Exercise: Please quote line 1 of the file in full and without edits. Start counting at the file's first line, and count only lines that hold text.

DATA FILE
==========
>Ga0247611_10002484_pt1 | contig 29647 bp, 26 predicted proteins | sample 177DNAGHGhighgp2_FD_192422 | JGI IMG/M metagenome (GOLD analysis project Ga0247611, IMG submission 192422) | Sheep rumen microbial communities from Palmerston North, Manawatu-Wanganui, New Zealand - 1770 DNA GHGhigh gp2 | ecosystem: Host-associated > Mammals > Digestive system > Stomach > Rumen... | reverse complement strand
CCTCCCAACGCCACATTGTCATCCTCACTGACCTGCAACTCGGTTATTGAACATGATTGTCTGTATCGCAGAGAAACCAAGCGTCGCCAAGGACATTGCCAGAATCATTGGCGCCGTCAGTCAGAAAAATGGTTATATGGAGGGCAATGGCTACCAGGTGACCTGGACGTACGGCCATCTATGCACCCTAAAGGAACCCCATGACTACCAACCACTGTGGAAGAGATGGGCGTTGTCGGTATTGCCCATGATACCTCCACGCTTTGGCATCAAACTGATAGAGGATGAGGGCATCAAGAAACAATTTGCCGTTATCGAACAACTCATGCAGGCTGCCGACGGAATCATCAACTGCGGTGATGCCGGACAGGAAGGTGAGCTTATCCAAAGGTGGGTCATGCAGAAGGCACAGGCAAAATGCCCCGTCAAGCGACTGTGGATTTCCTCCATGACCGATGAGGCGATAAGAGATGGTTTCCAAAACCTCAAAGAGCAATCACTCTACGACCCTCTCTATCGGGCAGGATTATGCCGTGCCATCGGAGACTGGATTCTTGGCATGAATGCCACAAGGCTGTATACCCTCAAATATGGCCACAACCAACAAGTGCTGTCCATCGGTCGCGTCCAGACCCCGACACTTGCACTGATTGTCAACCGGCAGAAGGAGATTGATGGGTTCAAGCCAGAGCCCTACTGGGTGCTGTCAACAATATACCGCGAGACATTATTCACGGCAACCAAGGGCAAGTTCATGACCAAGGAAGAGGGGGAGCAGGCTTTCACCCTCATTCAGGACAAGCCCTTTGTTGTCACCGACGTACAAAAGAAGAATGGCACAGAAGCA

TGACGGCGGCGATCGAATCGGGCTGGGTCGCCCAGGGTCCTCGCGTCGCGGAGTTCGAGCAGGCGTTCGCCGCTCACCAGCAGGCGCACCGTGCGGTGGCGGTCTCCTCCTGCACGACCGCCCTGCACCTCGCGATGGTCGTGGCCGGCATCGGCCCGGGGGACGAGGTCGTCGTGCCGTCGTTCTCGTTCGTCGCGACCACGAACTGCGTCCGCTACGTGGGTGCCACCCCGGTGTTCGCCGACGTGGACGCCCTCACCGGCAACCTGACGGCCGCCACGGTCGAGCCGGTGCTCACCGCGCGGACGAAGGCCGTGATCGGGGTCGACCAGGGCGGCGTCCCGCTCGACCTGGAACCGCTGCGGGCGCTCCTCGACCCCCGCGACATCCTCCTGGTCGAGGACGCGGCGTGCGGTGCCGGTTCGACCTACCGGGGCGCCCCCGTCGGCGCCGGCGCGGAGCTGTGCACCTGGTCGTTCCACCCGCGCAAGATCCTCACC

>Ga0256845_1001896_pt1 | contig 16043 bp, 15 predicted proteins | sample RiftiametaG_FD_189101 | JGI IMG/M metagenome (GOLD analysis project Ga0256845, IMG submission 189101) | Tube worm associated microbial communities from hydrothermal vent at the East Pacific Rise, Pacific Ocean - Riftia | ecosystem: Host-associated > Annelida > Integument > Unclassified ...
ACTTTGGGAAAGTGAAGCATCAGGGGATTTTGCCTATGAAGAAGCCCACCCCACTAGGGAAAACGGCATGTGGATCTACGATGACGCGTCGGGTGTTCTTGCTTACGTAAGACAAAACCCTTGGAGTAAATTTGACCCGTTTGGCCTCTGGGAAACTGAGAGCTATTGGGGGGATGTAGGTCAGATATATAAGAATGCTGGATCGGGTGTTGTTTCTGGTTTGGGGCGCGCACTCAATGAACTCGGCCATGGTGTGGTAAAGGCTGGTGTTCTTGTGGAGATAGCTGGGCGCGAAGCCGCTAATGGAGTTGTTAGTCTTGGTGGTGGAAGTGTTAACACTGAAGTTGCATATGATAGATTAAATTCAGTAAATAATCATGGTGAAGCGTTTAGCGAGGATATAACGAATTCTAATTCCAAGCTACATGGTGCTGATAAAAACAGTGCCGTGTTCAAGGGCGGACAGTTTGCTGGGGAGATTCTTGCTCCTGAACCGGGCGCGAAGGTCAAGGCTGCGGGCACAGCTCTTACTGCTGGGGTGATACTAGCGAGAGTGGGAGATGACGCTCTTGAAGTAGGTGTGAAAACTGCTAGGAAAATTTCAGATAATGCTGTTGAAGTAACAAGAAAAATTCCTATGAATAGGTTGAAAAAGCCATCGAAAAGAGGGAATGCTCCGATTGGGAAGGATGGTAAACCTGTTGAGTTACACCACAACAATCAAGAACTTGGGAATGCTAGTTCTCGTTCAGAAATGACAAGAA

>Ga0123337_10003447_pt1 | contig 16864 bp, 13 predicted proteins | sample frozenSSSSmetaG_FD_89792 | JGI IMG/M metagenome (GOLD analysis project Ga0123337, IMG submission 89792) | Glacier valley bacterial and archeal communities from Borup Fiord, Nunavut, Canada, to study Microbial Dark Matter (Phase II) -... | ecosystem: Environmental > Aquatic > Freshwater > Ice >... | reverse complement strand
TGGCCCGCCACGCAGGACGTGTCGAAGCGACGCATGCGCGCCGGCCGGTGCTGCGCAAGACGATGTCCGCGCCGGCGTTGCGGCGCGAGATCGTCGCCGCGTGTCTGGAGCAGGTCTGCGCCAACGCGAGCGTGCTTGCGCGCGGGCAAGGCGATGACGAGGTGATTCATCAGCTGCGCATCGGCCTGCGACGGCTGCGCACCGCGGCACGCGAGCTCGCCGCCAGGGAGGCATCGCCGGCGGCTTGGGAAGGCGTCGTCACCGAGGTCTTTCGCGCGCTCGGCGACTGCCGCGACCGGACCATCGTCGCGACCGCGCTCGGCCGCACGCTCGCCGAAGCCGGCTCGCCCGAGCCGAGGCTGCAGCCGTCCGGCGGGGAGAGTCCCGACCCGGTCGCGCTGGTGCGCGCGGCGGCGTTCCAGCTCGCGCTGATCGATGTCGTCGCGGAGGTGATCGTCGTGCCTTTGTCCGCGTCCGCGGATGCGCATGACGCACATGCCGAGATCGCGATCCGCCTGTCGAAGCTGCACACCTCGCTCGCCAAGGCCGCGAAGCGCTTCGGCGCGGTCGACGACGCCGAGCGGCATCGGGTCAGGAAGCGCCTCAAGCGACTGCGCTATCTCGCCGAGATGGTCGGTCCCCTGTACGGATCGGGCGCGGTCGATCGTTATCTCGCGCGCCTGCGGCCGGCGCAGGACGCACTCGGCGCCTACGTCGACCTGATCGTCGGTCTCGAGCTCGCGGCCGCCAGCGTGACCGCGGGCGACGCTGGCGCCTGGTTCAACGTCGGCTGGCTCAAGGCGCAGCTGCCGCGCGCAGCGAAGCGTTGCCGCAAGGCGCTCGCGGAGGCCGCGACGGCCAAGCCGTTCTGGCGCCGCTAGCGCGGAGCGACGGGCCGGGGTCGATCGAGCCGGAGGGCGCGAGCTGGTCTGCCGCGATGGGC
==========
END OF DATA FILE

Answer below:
>Ga0247611_10002484_pt1 | contig 29647 bp, 26 predicted proteins | sample 177DNAGHGhighgp2_FD_192422 | JGI IMG/M metagenome (GOLD analysis project Ga0247611, IMG submission 192422) | Sheep rumen microbial communities from Palmerston North, Manawatu-Wanganui, New Zealand - 1770 DNA GHGhigh gp2 | ecosystem: Host-associated > Mammals > Digestive system > Stomach > Rumen... | reverse complement strand